Travel woes likely to continue; avalanche closes I-70 at Vail Pass
Colorado 133 over McClure Pass was closed late Monday afternoon due to the high avalanche danger and was to remain closed Tuesday for avalanche control, as a slow-moving winter storm swept across Colorado and was expected to linger all week.
In addition, an avalanche closed Interstate 70 in both directions at Vail Pass just after 3 a.m. Tuesday in the area known as the Narrows. The Colorado Department of Transportation said at 4:30 a.m. that crews were on-scene to evaluate conditions. The closure was in place at Exit 180/Vail and Exit 195/Copper Mountain. Check cotrip.org for updates.
Overall, CDOT officials urged motorists to take it slow and avoid travel if possible during the unusual storm that brought freezing rain to the lower elevations and heavy, wet snow to the high country.
High winds on the Front Range prompted a decision by CDOT not to allow high-profile vehicles on Interstate 25 between Monument and the New Mexico state line for several hours Monday, and several other high mountain passes including Red Mountain, Monarch and Colorado 65 over Grand Mesa were closed for avalanche control.
“We are seeing a lot of different weather activities all across the state,” Mike Lewis, deputy executive director for CDOT, said during a Monday conference call with reporters. “We will see an extended period of heavy snow up high, but the freezing rain and rain mix at the lower elevations adds some complexity to that.”
Icy roads Monday morning caused a fuel tanker to overturn on eastbound Interstate 70 between Dotsero and Gypsum, resulting in a day-long closure of that stretch of interstate and a detour onto the U.S. 6 frontage road. Numerous accidents all along I-70 from the Utah state line across the Rocky Mountains resulted in intermittent closures all day long and into the night Monday.
Colorado 13 north of Rifle was also closed up Rio Blanco Hill before reopening before noon.
“Our crews are fully deployed, and will be for the duration of the week,” Lewis said.
In the meantime, motorists should be aware of changing weather conditions, especially in the transition zones between snowy roads in the mountains and wet, possibly ice-slicked roads at the lower elevations.
“People need to drive defensively and adjust to the conditions,” Lewis said. “We all see this out there, where people are driving way too fast for the conditions. When you are coming off of the higher mountain elevations, and down to lower elevations you have to be aware that there are still slippery conditions, especially in shady areas.”
A multi-car pileup on Interstate 70 in Glenwood Canyon last Friday and another on Sunday afternoon resulted in lengthy closures. Several motorists were also seen receiving tickets from the Colorado State Patrol, likely for driving too fast for the conditions, according to one eye witness who was in the canyon at the Grizzly Creek staging area at the time.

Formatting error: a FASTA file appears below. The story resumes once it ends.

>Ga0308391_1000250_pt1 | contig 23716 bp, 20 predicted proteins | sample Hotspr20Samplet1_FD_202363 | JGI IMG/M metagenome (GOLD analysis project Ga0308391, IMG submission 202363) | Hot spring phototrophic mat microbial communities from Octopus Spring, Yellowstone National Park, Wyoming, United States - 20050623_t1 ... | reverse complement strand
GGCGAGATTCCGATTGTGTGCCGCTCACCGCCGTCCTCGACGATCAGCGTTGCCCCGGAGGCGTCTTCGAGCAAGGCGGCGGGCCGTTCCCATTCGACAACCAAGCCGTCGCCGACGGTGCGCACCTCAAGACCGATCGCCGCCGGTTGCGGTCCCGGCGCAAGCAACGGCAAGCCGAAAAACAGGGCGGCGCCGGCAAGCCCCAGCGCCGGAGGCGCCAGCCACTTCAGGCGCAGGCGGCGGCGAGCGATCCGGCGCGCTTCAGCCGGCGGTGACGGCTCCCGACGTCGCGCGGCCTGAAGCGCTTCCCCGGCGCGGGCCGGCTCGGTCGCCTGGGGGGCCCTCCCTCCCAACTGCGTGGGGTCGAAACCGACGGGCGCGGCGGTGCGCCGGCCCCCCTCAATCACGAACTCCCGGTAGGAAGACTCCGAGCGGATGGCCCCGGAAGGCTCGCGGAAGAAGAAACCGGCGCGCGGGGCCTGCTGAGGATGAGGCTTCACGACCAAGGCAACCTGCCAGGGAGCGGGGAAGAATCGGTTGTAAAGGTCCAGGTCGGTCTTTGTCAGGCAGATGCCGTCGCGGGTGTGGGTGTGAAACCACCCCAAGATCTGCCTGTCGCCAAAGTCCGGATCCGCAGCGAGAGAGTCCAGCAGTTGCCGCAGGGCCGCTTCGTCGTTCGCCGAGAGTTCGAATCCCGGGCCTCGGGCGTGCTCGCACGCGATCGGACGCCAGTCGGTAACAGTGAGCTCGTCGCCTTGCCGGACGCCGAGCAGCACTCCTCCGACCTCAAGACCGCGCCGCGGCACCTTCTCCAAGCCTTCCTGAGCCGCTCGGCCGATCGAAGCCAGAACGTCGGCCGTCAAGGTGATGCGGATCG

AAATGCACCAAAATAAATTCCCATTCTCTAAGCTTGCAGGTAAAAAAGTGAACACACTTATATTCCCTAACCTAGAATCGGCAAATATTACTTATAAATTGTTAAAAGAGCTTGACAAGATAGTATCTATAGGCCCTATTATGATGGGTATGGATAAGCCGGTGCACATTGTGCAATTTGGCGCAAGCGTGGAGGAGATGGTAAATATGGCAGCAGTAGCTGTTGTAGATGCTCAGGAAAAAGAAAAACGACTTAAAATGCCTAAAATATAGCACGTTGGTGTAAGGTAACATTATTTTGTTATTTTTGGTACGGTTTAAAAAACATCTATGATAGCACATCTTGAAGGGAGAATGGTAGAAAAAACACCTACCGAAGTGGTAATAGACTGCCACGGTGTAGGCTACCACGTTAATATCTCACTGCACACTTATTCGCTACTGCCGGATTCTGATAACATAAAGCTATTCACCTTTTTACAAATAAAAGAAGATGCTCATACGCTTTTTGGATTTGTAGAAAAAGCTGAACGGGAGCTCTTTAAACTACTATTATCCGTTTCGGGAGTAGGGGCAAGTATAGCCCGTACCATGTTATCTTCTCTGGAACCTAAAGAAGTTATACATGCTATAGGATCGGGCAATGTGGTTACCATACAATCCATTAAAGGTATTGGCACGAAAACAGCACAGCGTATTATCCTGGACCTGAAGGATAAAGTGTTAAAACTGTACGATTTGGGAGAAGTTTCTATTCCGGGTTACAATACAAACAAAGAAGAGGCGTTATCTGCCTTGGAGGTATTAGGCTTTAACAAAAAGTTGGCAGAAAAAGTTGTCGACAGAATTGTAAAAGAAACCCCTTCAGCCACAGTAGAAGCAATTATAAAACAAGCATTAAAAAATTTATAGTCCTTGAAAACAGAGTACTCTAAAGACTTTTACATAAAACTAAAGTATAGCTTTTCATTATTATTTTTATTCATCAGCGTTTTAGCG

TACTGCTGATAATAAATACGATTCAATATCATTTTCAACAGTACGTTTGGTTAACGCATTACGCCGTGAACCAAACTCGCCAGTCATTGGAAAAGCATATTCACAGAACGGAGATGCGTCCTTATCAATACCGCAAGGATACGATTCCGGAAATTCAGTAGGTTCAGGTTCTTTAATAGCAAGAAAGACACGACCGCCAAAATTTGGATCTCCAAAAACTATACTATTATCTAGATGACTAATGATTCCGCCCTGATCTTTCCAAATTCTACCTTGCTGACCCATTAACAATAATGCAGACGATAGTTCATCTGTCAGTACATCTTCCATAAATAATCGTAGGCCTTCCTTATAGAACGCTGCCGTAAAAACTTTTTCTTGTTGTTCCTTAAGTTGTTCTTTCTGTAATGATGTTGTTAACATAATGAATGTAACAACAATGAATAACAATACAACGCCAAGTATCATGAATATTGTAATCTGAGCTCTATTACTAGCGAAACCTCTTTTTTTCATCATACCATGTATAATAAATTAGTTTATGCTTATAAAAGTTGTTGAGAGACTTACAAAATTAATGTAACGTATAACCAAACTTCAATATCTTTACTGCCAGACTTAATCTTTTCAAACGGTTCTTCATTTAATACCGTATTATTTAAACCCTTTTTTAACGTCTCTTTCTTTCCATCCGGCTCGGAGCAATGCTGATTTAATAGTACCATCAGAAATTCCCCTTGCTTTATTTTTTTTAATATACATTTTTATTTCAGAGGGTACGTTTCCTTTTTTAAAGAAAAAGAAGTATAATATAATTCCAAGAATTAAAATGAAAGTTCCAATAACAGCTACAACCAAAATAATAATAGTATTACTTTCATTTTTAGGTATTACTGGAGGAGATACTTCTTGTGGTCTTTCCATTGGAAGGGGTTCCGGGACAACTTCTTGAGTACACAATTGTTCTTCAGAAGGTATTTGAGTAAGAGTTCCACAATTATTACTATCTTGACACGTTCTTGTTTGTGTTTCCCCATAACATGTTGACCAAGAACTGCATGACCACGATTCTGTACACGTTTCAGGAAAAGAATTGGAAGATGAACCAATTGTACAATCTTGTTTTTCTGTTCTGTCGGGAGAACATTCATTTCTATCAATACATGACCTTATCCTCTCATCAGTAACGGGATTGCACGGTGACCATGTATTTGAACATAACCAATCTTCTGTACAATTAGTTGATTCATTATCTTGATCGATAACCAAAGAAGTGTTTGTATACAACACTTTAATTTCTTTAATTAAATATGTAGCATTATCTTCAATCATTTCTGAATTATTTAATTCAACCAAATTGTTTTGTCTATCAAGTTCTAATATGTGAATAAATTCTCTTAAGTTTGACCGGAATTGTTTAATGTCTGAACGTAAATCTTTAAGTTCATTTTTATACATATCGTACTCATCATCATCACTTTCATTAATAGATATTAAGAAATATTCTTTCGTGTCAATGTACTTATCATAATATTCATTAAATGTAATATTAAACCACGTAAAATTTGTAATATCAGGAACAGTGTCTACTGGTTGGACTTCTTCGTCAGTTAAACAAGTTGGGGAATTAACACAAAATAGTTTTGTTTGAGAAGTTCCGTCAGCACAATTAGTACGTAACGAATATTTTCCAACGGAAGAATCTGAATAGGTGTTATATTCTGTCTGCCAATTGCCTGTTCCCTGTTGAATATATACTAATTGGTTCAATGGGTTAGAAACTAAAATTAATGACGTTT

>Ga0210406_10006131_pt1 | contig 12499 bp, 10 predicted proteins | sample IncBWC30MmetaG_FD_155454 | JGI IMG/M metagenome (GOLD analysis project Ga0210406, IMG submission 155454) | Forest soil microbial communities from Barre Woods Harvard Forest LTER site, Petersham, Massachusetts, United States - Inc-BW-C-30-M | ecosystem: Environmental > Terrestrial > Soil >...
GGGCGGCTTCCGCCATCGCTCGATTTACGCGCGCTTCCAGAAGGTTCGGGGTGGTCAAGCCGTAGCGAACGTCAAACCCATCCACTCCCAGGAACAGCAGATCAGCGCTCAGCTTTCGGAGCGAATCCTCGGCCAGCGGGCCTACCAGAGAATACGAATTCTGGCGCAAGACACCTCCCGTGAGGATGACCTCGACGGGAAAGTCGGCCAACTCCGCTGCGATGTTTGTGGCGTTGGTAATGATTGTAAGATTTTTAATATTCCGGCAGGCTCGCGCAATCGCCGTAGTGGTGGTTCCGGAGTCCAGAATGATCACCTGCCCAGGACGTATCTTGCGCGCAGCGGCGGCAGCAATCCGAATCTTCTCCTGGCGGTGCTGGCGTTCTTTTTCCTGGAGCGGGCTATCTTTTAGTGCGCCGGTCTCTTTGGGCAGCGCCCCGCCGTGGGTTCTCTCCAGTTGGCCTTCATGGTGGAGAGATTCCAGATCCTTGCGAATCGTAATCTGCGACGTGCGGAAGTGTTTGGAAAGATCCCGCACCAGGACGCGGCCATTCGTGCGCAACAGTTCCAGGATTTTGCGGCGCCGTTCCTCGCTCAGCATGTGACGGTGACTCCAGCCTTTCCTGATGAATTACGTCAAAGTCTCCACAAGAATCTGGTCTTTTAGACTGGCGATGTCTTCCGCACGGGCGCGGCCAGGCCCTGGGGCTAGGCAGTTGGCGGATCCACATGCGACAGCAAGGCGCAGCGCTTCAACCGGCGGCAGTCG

The overturned tanker truck near Gypsum resulted in a hazardous materials cleanup that took most of the day Monday. Eastbound I-70 was finally opened a little after 5 p.m.
Colorado 133 over McClure Pass from Marble to the Collbran cut-off was to be closed through the night and Tuesday due to the avalanche danger, and Colorado 65 on Grand Mesa also was closed for avalanche danger, although access to Powderhorn ski area was kept open. Avalanche mitigation on both 133 and 65 was to commence at daybreak.
The National Weather Service forecast is for a sustained winter storm for the northern and central mountains that was expected to last through Friday morning. Travel conditions are expected to deteriorate due to heavy and blowing snow with a rain and snow mix that could turn icy, especially on mountain passes, according to the forecast.
The storm has been a boon for ski areas around the state. The Weather Service forecast was calling for upwards of 2 feet of snow near Sunlight Mountain Resort by the end of the day Wednesday.
Support Local Journalism
Support Local Journalism
Readers around Aspen and Snowmass Village make the Aspen Times’ work possible. Your financial contribution supports our efforts to deliver quality, locally relevant journalism.
Now more than ever, your support is critical to help us keep our community informed about the evolving coronavirus pandemic and the impact it is having locally. Every contribution, however large or small, will make a difference.
Each donation will be used exclusively for the development and creation of increased news coverage.
Start a dialogue, stay on topic and be civil.
If you don't follow the rules, your comment may be deleted.
User Legend: Moderator Trusted User
For anybody who lives here on the Western Slope, “Wireless” will likely conjure up some bad memories of winter trips westbound on Interstate 70, when Eisenhower Tunnel closures left you stranded, when you sit parked waiting for an accident to clear for hours worried you’d run out of gas, or — as is the case with Andy — when you took a bad detour or shortcut.